Content Management Systems for a Fast Backend
Web designers are not often concerned with the performance of their website. This is often left up to the developer(s) who need to cater both frontend and backend codes. Considering how popular the open source movement has become I wanted to delve a bit deeper into which solutions may provide the quickest user access. I have toyed around with many various CMS engines and there are plenty of ideas worth considering.
But we need to think about which CMS solutions will be most useful to people accessing your website around the world. Which systems are the most stable and easy to install, customize, then keep running for years. It is a heavy burden to manage websites. The job is not physically strenuous but there are many various aspects and problems to deal with.
Anybody who has gotten familiar with PHP knows about WordPress as a blogging platform. Over the recent years it has transformed into a major content management system great for managing pages and other custom post types.
The reason WordPress is such a great choice for new launches is because of the vast library of plugins for managing your site. There are free solutions for caching, comments management, user management, contact forms, and practically anything you could need. This is the main reason so many people rely on WordPress and how the system can stay online for years without much trouble.
I have not personally used Locomotive CMS but have heard great things about the product. It is an open source CMS built using Ruby on Rails for a production environment. Any developer who has toyed around in RoR knows this is a quick and efficient language. The ability to implement new custom features will come at an easier burden than PHP/MySQL developers.
There are other similar libraries running over Rails but I have yet to read into them much. Refinery is another solution but I have never used this nor read much into the system. So it is difficult to compare these two CMS options. However Locomotive is definitely a secure choice in my book. Take a look at some of their features and see how it would stack up to a WordPress installation.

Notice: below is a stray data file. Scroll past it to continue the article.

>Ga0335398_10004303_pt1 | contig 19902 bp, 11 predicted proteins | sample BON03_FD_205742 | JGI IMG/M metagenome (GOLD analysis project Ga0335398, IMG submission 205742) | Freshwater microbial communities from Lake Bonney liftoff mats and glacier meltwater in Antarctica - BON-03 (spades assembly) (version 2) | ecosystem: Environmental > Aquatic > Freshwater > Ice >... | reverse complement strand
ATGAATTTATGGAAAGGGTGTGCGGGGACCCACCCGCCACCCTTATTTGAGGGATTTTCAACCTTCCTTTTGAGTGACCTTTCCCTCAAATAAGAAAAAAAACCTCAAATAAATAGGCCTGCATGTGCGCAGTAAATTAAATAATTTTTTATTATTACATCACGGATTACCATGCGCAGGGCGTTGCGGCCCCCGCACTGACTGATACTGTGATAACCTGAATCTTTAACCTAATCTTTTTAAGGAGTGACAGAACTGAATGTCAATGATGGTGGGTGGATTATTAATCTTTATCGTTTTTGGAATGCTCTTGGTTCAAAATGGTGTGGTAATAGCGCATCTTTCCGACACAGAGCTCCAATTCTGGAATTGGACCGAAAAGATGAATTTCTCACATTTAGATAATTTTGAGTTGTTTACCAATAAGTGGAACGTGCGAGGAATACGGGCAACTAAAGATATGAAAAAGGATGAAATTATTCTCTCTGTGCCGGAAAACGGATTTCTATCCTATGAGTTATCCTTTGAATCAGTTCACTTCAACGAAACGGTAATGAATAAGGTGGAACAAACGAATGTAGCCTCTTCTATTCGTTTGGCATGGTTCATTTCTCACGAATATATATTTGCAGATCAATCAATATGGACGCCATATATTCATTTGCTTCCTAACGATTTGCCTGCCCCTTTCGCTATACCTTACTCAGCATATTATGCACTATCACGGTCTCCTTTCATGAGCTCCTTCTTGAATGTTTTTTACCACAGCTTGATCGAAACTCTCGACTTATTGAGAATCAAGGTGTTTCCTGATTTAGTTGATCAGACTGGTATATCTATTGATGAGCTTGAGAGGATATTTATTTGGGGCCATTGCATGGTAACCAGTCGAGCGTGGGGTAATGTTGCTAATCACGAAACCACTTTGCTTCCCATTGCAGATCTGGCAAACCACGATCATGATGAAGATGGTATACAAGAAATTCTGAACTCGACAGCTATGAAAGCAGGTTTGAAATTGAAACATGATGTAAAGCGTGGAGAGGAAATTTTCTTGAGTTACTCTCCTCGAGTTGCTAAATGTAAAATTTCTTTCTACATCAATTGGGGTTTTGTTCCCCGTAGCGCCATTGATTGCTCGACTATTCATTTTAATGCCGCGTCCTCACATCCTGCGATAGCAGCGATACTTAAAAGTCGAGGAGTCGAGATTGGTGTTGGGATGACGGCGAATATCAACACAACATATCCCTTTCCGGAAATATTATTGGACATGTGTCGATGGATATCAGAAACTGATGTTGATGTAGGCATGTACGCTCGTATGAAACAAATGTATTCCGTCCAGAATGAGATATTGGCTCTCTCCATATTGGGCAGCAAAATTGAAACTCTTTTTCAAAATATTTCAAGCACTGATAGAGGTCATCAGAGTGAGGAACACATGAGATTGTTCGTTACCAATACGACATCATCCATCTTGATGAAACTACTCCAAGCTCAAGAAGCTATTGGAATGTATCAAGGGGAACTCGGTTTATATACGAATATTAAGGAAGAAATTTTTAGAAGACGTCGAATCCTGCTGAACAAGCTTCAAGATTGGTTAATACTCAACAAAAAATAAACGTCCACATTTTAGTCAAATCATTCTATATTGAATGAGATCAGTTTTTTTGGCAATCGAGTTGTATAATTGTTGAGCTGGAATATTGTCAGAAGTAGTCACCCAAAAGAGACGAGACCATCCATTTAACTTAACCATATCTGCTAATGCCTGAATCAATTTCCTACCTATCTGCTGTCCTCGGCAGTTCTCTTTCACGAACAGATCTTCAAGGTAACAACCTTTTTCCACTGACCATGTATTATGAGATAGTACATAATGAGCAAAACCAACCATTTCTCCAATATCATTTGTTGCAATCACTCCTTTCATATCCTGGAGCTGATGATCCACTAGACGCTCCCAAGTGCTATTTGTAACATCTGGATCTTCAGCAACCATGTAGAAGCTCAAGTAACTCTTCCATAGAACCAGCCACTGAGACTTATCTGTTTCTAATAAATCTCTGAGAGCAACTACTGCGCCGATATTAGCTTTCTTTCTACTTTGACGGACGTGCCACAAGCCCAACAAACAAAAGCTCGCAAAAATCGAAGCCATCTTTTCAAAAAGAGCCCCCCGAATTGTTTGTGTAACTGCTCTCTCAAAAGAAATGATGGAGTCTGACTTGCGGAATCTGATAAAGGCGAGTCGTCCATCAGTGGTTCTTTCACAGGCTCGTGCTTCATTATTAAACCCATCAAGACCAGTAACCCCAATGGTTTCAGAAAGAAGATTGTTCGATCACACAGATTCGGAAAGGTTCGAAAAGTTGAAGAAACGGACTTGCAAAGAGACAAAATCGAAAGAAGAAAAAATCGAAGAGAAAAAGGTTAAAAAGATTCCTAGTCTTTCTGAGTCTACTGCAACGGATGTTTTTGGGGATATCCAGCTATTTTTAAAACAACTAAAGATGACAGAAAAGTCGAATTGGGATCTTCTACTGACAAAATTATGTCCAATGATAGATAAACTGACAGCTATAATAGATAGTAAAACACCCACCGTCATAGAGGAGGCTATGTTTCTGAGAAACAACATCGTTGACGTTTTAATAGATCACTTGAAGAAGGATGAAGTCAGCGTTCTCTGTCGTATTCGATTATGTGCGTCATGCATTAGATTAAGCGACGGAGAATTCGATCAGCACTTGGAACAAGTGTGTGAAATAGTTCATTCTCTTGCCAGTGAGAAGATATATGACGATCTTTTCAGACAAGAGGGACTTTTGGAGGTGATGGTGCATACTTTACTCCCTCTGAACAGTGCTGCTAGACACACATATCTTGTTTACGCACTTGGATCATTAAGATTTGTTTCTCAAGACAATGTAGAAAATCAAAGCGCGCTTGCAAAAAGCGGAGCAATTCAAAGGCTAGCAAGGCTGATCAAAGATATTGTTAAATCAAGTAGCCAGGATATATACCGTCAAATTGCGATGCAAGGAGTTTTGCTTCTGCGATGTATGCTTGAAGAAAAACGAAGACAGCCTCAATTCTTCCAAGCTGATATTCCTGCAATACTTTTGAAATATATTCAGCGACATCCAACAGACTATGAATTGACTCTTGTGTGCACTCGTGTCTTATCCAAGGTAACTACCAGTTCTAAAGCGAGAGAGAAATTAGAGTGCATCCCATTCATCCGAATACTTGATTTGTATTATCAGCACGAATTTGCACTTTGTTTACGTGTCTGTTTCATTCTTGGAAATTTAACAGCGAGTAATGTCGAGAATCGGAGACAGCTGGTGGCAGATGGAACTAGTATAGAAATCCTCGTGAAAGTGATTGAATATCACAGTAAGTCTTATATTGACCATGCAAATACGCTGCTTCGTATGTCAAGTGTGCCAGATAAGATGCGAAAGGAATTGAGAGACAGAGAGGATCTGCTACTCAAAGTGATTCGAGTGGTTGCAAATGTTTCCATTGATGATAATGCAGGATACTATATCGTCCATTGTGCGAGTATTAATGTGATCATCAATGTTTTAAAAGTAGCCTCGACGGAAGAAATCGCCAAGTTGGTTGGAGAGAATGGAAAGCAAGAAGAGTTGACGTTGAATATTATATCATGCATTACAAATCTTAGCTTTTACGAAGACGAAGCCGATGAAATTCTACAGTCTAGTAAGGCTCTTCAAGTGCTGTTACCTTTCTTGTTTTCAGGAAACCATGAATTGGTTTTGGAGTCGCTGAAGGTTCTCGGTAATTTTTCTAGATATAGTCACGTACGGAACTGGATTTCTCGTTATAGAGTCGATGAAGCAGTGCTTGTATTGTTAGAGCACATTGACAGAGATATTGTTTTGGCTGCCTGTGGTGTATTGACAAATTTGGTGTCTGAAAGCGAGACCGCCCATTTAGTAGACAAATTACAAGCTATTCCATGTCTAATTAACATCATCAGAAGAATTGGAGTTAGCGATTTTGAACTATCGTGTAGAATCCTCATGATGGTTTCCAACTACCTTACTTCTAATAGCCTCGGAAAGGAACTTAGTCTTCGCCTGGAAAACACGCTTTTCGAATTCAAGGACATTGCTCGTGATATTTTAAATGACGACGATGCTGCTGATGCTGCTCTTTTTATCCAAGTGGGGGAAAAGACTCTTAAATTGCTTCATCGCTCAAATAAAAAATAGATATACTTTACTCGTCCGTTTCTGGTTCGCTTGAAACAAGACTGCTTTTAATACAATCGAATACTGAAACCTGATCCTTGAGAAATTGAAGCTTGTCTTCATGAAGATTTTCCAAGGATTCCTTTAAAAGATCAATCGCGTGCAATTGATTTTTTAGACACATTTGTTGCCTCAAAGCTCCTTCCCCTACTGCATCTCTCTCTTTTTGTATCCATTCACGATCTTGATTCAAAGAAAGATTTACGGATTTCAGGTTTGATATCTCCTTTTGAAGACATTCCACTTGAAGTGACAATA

Some people really prefer the idea of Rails because it has a newer code base. This means bugs and annoyances which plague PHP5 are not so common. The developers who started this project were aiming for a goal and pushed towards the end game of stability and reliable service. Even if you are not familiar with RoR Locomotive is a great way to get started practicing the language, installing Rails software, and managing a CMS on the backend.
Fork is another PHP/MySQL alternative for webmasters building their own content from scratch. The reason I would suggest Fork CMS along with WordPress is how the two systems are majorly different. If you visit the Fork homepage you will notice that the project is geared more towards an actual content management system. You can publish blog posts but these are not the main focus, and it is even easier to create your own post types and publications.
If any developer has used WordPress on the backend then it is worth a case study into Fork CMS. The script may only be installed on a root domain and you can’t use a sub-folder, which is a bit off-putting. However the internal admin panel and subsequent templates/modules system is incredible and worth some time for planning. Personally I would trust my websites to run on any of these 3 solutions. It all comes down to personal preference and what functionality you need for a website.
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